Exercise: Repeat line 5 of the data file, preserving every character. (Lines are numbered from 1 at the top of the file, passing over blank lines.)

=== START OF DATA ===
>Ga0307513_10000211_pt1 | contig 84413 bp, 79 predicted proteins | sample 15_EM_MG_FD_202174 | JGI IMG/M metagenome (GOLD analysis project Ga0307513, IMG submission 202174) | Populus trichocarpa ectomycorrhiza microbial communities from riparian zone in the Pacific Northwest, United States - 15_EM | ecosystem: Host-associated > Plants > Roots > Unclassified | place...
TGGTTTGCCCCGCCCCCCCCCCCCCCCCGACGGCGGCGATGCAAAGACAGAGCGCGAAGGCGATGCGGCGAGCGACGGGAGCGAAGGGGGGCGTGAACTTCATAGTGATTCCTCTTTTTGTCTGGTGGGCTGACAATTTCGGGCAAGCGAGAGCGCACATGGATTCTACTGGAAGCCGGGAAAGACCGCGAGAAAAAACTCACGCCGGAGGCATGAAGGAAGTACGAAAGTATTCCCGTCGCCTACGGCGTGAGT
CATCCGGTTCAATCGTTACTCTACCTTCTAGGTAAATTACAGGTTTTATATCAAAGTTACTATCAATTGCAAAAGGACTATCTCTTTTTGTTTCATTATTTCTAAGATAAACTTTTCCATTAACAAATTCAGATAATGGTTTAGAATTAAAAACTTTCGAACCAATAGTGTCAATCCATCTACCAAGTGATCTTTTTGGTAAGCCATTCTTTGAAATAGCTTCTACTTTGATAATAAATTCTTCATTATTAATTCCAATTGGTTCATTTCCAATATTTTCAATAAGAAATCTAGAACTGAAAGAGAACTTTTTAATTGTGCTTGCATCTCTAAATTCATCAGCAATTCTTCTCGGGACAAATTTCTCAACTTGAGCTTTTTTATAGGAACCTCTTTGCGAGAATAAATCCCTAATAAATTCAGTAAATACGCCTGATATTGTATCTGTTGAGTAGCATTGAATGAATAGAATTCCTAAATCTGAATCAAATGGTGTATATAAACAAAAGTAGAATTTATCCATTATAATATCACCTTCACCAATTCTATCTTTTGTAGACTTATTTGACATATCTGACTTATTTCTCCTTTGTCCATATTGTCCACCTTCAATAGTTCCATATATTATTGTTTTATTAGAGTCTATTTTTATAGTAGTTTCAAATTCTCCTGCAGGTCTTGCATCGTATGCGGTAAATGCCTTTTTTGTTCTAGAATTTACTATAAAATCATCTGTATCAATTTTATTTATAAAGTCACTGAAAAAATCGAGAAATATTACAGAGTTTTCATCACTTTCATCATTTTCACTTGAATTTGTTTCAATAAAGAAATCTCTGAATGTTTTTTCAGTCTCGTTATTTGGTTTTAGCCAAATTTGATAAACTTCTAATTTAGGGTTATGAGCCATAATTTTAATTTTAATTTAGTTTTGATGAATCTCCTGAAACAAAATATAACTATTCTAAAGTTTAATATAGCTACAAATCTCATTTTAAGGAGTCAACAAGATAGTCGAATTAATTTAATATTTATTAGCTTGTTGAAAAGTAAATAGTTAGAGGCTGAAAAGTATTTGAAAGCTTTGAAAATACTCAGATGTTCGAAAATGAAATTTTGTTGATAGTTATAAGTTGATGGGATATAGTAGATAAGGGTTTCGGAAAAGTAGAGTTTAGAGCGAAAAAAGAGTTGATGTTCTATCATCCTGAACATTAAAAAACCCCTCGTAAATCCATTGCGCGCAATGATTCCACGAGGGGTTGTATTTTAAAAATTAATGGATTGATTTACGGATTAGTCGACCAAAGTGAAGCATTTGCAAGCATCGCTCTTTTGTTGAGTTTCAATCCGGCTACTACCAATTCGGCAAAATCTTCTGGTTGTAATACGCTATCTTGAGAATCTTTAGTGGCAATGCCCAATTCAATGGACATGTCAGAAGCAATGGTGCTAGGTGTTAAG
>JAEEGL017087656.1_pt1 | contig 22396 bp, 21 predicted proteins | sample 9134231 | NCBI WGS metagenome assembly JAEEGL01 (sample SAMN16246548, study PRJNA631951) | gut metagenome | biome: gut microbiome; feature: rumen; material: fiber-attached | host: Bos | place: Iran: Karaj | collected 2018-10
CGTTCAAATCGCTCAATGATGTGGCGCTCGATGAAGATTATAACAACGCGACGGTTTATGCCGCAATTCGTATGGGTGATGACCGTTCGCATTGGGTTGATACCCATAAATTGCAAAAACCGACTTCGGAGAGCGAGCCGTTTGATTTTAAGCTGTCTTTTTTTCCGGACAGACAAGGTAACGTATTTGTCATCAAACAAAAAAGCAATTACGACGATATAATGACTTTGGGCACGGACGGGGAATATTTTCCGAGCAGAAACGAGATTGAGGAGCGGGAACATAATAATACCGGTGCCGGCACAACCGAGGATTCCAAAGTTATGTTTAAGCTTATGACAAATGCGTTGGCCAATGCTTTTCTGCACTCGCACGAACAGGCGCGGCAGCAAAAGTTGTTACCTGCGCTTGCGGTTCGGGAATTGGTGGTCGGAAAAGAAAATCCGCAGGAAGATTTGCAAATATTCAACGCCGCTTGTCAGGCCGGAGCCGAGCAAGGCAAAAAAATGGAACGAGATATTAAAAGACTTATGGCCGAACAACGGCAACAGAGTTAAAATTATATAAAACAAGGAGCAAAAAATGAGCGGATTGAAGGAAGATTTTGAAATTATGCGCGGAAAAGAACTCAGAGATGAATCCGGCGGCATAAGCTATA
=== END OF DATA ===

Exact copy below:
CGTTCAAATCGCTCAATGATGTGGCGCTCGATGAAGATTATAACAACGCGACGGTTTATGCCGCAATTCGTATGGGTGATGACCGTTCGCATTGGGTTGATACCCATAAATTGCAAAAACCGACTTCGGAGAGCGAGCCGTTTGATTTTAAGCTGTCTTTTTTTCCGGACAGACAAGGTAACGTATTTGTCATCAAACAAAAAAGCAATTACGACGATATAATGACTTTGGGCACGGACGGGGAATATTTTCCGAGCAGAAACGAGATTGAGGAGCGGGAACATAATAATACCGGTGCCGGCACAACCGAGGATTCCAAAGTTATGTTTAAGCTTATGACAAATGCGTTGGCCAATGCTTTTCTGCACTCGCACGAACAGGCGCGGCAGCAAAAGTTGTTACCTGCGCTTGCGGTTCGGGAATTGGTGGTCGGAAAAGAAAATCCGCAGGAAGATTTGCAAATATTCAACGCCGCTTGTCAGGCCGGAGCCGAGCAAGGCAAAAAAATGGAACGAGATATTAAAAGACTTATGGCCGAACAACGGCAACAGAGTTAAAATTATATAAAACAAGGAGCAAAAAATGAGCGGATTGAAGGAAGATTTTGAAATTATGCGCGGAAAAGAACTCAGAGATGAATCCGGCGGCATAAGCTATA